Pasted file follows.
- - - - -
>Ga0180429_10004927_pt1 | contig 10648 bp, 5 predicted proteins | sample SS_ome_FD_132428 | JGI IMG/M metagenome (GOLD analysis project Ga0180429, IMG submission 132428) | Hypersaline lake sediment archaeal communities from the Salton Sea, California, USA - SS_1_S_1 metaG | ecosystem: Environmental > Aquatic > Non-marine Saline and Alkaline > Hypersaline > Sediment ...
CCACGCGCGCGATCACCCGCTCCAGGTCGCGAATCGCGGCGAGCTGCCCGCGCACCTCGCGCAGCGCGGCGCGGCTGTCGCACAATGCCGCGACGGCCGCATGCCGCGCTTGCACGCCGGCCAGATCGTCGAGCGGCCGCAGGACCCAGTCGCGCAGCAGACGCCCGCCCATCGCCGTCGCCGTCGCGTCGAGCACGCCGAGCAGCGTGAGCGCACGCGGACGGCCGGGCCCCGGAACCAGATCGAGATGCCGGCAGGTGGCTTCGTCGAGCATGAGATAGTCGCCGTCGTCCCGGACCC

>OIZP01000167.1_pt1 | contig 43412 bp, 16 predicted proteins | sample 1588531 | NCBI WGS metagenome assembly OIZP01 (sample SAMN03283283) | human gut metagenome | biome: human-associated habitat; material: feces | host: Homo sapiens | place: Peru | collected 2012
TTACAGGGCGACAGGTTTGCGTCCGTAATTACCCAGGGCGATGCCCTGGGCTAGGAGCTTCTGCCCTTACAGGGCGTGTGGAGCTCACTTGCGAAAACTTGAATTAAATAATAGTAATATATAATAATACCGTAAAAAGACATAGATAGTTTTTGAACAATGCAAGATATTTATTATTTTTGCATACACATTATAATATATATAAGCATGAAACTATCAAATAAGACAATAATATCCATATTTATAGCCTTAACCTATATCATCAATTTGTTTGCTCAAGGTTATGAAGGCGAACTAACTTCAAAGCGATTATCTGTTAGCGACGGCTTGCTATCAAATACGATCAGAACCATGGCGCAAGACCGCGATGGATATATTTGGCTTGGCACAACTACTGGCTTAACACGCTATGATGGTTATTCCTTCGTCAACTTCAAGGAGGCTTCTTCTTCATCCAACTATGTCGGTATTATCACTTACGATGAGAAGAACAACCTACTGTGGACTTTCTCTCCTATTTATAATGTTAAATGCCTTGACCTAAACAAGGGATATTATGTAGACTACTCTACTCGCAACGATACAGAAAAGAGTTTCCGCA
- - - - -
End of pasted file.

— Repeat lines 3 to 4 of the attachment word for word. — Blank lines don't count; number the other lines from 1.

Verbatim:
>OIZP01000167.1_pt1 | contig 43412 bp, 16 predicted proteins | sample 1588531 | NCBI WGS metagenome assembly OIZP01 (sample SAMN03283283) | human gut metagenome | biome: human-associated habitat; material: feces | host: Homo sapiens | place: Peru | collected 2012
TTACAGGGCGACAGGTTTGCGTCCGTAATTACCCAGGGCGATGCCCTGGGCTAGGAGCTTCTGCCCTTACAGGGCGTGTGGAGCTCACTTGCGAAAACTTGAATTAAATAATAGTAATATATAATAATACCGTAAAAAGACATAGATAGTTTTTGAACAATGCAAGATATTTATTATTTTTGCATACACATTATAATATATATAAGCATGAAACTATCAAATAAGACAATAATATCCATATTTATAGCCTTAACCTATATCATCAATTTGTTTGCTCAAGGTTATGAAGGCGAACTAACTTCAAAGCGATTATCTGTTAGCGACGGCTTGCTATCAAATACGATCAGAACCATGGCGCAAGACCGCGATGGATATATTTGGCTTGGCACAACTACTGGCTTAACACGCTATGATGGTTATTCCTTCGTCAACTTCAAGGAGGCTTCTTCTTCATCCAACTATGTCGGTATTATCACTTACGATGAGAAGAACAACCTACTGTGGACTTTCTCTCCTATTTATAATGTTAAATGCCTTGACCTAAACAAGGGATATTATGTAGACTACTCTACTCGCAACGATACAGAAAAGAGTTTCCGCA